Where science and tech meet creativity.

(I’m on a bad connection and will add links later.)

Another day, another conference. From Dragon*Con, I crossed half-way across the country to Chicago to attend the 119th Meeting of the Astronomical Society of the Pacific on “EPO and a Changing World.” This morning I’m sitting in a session presented by astronaut George “Pinky” Nelson (the astronaut who repaired Solar Max) on things that need to happen for education to be made more effective. He is focusing largely (and I feel correctly) on the need to support our teachers by providing them training, content, and infrastructure.

Intriguing comment of the day: “We should only teach a geometric explanation of the lunar phases. Let’s pick a grade, say 5th grade, and only teach the lunar phases there. Think about multiplication of 2-digit numbers – they do that in the 3rd grade. Let’s teach lunar phases in 5th grade.” This particular comment caught my attention because I am personally annoyed at how much time in astronomy classes in all grades are spent learning lunar phases. The cosmos is a huge place with lots of amazing detail waiting to be learned. Let’s move beyond celestial motions and lunar phases to study the stars themselves and the universe of galaxies they orbit within.

Throughout his talk, Nelson stressed that we need to train educators in both teaching strategies based on how people learn and we need to train them in the content. We do a fairly good job providing them with training in pedagogy, but if you look at the standard elementary-education curriculum, the amount of content in specific subjects is very limited. Once their initial college education is complete, teachers must continue learning on their own and through continuing education programs. That alone, however, isn’t enough. When we give them course materials, we can’t expect them simply know how to teach what we give them, but instead we need to provide them all the background material as well. In an example, he (using his hands) indicated that the student materials for one particular activity is only 1inch (~2.5 cm) thick, while the teacher material is more like a 8 inches (~20cm) thick. This teacher packet saves the teacher from needing to spend time googling and in the library and pre-vets the good materials and puts it straight into the hands of the people who need it most.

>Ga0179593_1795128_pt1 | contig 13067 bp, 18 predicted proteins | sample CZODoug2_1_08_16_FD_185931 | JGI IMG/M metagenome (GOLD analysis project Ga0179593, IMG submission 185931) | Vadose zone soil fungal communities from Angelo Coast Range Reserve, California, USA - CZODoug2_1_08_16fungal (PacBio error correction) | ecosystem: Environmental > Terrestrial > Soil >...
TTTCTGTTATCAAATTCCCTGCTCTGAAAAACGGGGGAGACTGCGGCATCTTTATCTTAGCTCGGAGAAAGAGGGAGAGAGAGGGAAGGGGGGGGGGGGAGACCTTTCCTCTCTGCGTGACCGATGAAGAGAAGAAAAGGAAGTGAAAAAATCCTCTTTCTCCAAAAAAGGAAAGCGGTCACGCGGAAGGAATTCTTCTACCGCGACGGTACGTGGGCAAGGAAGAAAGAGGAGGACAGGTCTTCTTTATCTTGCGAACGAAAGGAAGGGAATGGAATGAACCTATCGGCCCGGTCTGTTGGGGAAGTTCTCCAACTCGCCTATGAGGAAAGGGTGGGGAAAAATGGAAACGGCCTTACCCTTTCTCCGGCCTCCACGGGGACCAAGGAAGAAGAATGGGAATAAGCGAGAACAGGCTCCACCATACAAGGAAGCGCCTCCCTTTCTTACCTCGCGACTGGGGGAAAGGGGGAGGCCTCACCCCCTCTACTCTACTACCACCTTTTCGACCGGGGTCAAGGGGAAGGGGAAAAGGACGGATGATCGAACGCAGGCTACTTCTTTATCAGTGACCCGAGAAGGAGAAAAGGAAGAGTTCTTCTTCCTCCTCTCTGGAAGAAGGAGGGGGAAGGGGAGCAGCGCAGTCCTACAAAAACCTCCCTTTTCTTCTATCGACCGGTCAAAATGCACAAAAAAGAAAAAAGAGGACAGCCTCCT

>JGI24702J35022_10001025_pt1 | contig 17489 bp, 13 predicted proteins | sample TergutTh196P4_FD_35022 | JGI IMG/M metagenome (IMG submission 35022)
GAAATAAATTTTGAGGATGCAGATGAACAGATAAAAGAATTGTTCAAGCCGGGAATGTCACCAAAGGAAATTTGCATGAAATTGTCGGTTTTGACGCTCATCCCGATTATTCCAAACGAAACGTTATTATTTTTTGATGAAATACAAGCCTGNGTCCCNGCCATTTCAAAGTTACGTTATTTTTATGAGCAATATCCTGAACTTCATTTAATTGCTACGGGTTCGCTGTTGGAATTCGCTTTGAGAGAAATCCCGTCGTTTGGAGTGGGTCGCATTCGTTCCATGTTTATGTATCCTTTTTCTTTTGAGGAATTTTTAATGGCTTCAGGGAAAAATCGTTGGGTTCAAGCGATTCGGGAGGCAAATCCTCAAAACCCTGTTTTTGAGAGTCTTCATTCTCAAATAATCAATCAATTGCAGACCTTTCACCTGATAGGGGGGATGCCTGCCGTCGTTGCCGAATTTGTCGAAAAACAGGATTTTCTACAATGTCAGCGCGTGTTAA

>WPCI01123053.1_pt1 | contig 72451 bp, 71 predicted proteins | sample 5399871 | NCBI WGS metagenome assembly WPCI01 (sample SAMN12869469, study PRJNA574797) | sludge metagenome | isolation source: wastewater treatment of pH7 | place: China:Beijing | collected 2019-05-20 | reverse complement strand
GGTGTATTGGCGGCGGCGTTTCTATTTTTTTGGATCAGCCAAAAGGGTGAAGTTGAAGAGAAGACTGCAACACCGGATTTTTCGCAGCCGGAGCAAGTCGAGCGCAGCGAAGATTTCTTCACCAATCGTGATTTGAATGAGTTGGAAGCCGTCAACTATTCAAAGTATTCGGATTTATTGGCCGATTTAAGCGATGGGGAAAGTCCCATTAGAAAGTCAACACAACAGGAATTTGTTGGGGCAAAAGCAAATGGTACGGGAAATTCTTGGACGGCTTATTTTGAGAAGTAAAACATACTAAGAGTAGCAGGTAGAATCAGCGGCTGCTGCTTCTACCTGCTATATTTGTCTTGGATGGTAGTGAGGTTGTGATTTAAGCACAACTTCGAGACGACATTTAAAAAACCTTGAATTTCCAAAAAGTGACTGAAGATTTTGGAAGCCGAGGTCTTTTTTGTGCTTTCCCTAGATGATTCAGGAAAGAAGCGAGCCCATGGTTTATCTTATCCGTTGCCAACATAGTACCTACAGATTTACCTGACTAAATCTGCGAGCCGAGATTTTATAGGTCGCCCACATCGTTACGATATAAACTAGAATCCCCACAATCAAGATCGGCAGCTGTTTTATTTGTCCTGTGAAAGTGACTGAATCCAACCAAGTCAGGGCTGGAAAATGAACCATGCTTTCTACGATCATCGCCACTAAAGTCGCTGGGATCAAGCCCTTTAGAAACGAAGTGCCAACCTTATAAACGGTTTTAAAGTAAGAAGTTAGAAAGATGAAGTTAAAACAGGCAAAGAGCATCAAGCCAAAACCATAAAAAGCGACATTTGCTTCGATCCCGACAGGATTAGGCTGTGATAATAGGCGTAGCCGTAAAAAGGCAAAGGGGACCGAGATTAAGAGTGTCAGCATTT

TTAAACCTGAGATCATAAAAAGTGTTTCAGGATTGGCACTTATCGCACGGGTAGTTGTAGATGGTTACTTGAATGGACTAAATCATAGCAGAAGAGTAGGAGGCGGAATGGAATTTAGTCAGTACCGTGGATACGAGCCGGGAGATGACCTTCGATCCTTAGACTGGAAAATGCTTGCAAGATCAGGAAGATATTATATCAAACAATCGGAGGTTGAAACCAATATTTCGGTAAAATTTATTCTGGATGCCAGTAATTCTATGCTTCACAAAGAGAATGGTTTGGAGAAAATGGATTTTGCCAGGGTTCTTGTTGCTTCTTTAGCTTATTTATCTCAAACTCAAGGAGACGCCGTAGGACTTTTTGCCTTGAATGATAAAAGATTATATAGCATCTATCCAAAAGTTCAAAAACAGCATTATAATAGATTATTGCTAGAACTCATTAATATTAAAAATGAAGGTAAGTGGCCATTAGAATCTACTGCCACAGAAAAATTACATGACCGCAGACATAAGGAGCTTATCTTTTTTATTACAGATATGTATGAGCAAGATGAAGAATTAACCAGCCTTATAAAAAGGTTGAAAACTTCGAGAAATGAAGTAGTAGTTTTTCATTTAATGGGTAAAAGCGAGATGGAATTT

We also need to rethink how we are teaching our teachers. We can’t stick them in general lecture-based, giant survey courses in science and expect them to learn what they need to learn to effectively teach astronomy or any other science. This is a two-fold problem. 1) Lecture isn’t an effective way to teach anyone anything – we learn best in cooperative learning environments where people learn by doing and discussing, and I suspect most lecturers will yell at classroom members who are doing or discussing while lecture is in progress. This stifles learning. 2) Elementary school classrooms do use activity-based learning, and if we teach teachers using lectures and expect them to use activities, we aren’t teaching them by example. This is very disconnected. By teaching teachers using activities, discussions, and small amounts of lecture (you can’t get away from it entirely), we can teach them more effectively, and give them examples of things they can do in their classrooms.

As the EPO community puts on our weekend workshops and our outreach materials, we need to put all these pieces together. This website certainly isn’t there – a blog is very much a lecture, although the comment role seems to do a good job encouraging “after class” dialogue. Astronomy Cast is in the same boat. This talk directly challenged people like me to find ways to encourage people like you to not just “listen” to content, but to also reach out and regularly do astronomy through projects like Galaxy Zoo.

Good speakers can be problematic: they leave me wishing I had more time to do more.